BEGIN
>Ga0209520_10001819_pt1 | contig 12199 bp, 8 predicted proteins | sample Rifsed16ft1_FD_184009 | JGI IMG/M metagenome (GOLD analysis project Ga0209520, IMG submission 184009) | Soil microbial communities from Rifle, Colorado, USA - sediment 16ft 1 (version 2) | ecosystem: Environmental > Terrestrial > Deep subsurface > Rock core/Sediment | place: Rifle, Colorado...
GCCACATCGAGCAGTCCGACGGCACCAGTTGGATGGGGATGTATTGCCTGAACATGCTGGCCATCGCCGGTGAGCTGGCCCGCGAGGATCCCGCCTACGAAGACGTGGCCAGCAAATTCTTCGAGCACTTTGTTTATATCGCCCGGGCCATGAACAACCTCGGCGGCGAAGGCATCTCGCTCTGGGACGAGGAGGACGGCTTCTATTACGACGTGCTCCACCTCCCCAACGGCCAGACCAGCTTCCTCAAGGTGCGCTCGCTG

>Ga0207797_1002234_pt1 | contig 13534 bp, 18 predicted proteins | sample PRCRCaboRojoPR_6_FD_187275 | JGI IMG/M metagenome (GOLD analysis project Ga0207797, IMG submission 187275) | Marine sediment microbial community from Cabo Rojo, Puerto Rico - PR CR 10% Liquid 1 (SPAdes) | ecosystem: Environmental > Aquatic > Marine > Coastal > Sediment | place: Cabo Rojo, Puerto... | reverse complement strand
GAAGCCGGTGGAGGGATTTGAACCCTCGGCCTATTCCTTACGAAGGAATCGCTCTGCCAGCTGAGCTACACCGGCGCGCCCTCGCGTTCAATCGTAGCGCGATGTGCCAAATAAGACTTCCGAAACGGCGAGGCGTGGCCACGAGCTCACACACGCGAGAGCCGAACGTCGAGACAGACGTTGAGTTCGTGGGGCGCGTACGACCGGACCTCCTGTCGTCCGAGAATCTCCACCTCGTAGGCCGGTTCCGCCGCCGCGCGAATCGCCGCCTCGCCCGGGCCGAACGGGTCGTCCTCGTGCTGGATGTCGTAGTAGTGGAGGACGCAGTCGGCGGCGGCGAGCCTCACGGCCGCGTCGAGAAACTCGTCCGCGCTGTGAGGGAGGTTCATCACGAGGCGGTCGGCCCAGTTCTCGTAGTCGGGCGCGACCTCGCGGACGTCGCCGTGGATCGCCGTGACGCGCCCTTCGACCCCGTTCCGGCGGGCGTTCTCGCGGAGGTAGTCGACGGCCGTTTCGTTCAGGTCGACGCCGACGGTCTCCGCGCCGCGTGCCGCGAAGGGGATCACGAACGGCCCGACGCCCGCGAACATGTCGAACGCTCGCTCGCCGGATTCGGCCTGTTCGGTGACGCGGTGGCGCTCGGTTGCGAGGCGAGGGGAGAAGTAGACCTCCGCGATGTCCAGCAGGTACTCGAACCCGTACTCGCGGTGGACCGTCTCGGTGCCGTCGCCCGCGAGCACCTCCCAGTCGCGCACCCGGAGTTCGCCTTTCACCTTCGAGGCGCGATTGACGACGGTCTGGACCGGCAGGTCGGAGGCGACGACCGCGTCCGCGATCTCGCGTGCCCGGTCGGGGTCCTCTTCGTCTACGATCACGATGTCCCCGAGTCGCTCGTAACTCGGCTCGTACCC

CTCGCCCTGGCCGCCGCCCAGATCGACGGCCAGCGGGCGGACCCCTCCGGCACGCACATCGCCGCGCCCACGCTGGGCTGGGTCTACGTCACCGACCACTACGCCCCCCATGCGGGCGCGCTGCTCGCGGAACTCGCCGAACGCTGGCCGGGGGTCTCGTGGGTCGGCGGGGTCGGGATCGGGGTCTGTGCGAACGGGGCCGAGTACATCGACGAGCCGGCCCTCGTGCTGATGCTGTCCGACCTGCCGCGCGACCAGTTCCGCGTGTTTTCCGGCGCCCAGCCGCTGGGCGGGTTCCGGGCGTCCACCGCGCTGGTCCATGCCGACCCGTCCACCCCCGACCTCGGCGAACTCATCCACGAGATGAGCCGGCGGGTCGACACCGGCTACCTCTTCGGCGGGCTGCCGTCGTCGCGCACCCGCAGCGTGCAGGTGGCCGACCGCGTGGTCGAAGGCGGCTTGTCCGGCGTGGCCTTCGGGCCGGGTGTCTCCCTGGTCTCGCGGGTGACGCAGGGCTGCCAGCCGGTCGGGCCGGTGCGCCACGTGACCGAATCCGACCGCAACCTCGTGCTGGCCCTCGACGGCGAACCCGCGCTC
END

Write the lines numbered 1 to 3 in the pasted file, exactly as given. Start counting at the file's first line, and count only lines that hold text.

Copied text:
>Ga0209520_10001819_pt1 | contig 12199 bp, 8 predicted proteins | sample Rifsed16ft1_FD_184009 | JGI IMG/M metagenome (GOLD analysis project Ga0209520, IMG submission 184009) | Soil microbial communities from Rifle, Colorado, USA - sediment 16ft 1 (version 2) | ecosystem: Environmental > Terrestrial > Deep subsurface > Rock core/Sediment | place: Rifle, Colorado...
GCCACATCGAGCAGTCCGACGGCACCAGTTGGATGGGGATGTATTGCCTGAACATGCTGGCCATCGCCGGTGAGCTGGCCCGCGAGGATCCCGCCTACGAAGACGTGGCCAGCAAATTCTTCGAGCACTTTGTTTATATCGCCCGGGCCATGAACAACCTCGGCGGCGAAGGCATCTCGCTCTGGGACGAGGAGGACGGCTTCTATTACGACGTGCTCCACCTCCCCAACGGCCAGACCAGCTTCCTCAAGGTGCGCTCGCTG

>Ga0207797_1002234_pt1 | contig 13534 bp, 18 predicted proteins | sample PRCRCaboRojoPR_6_FD_187275 | JGI IMG/M metagenome (GOLD analysis project Ga0207797, IMG submission 187275) | Marine sediment microbial community from Cabo Rojo, Puerto Rico - PR CR 10% Liquid 1 (SPAdes) | ecosystem: Environmental > Aquatic > Marine > Coastal > Sediment | place: Cabo Rojo, Puerto... | reverse complement strand